FieldLens, a web based application available on both Android and iOs, allows for real-time documentation of safety hazards, job site notes, and punch lists. The app eliminates the need to re-type your notes or send separate emails to the correct people, because it can create instantaneous reports on all the information you typed in to your phone or tablet on the job site.
Recently, Fieldlens added three new features that the company says are requested often
The Netherlands has a ton of bridges, especially pedestrian and biking bridges, thanks to its abundant system of canals. Perhaps because of that, they have become a leader in 3D printing technology when it comes to bridges.
It seems like every month there’s a new robot being debuted for the construction industry, with the promise of reducing costs and improving productivity and safety. There are robots for laying brick and block, placing concrete, and even self-driving mining trucks. The most recent robot to hit the job site is Built Robotics’ Autonomous Track Loader (ATL).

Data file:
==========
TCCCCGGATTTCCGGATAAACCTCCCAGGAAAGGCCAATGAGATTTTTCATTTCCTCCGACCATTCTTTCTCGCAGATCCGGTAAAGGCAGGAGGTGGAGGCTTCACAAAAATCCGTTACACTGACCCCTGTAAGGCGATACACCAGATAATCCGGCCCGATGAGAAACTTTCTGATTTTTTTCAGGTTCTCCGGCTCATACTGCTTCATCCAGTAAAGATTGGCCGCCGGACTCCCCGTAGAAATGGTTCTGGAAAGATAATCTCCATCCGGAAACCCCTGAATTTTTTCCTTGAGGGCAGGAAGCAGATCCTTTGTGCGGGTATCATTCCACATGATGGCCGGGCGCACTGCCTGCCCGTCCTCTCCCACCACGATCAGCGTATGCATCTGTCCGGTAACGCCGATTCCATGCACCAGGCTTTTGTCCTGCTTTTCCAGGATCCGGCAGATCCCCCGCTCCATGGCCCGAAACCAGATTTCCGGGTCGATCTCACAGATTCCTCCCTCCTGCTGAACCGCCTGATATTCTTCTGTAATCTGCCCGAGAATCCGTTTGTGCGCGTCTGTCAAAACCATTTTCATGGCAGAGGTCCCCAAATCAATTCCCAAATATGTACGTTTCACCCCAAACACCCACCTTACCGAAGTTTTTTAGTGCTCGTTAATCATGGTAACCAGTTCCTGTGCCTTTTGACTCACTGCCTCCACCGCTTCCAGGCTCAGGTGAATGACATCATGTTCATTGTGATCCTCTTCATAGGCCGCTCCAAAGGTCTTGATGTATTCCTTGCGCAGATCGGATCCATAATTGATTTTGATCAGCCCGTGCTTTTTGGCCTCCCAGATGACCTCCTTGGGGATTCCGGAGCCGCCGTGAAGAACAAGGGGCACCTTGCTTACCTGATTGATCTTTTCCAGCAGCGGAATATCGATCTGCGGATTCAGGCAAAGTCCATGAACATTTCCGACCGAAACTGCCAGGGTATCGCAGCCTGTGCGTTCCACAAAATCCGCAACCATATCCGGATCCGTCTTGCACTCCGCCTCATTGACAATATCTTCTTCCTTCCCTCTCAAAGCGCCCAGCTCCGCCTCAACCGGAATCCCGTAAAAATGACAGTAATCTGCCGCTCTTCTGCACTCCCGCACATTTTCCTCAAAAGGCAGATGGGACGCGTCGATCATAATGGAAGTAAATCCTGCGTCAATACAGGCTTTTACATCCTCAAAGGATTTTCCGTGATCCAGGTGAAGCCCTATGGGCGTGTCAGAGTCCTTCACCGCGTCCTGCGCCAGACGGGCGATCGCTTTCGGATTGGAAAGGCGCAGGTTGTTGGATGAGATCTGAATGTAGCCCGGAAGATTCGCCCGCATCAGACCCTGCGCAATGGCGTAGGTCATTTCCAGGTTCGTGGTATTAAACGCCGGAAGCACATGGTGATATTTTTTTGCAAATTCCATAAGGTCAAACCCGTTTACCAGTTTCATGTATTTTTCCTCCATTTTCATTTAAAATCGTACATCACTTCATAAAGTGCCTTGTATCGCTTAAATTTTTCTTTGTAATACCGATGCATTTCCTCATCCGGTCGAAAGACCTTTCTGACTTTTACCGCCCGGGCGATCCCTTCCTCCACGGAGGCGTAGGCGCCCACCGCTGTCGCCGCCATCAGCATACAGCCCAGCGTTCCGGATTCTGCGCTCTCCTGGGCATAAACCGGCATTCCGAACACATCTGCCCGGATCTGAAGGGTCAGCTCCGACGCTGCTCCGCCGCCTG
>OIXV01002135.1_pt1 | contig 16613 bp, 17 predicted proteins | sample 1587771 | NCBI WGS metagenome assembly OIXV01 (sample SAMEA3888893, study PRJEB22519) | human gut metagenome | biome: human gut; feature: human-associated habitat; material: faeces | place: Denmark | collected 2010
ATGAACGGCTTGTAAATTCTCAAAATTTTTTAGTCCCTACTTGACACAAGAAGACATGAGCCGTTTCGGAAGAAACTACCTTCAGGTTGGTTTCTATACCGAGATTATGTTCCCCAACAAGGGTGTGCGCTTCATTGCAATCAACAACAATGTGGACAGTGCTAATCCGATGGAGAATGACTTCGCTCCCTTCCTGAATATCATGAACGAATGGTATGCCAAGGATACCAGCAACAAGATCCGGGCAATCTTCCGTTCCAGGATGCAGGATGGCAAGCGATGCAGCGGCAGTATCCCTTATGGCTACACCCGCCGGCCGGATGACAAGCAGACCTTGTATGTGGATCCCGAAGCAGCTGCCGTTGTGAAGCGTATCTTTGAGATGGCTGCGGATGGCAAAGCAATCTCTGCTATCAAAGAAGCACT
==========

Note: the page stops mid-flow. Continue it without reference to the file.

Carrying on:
Concrete is an extremely strong building material, but has a notoriously weak tensile strength. In order to resist tension, bending, and shear forces, steel rebar or other reinforcement materials are added either prior to the placement or into the mix. Even with reinforcement, concrete is still extremely rigid and prone to cracking. In the event of a major earthquake, the uneven and horizontal forces can cause structures to crack and, in the worst case, cause failure.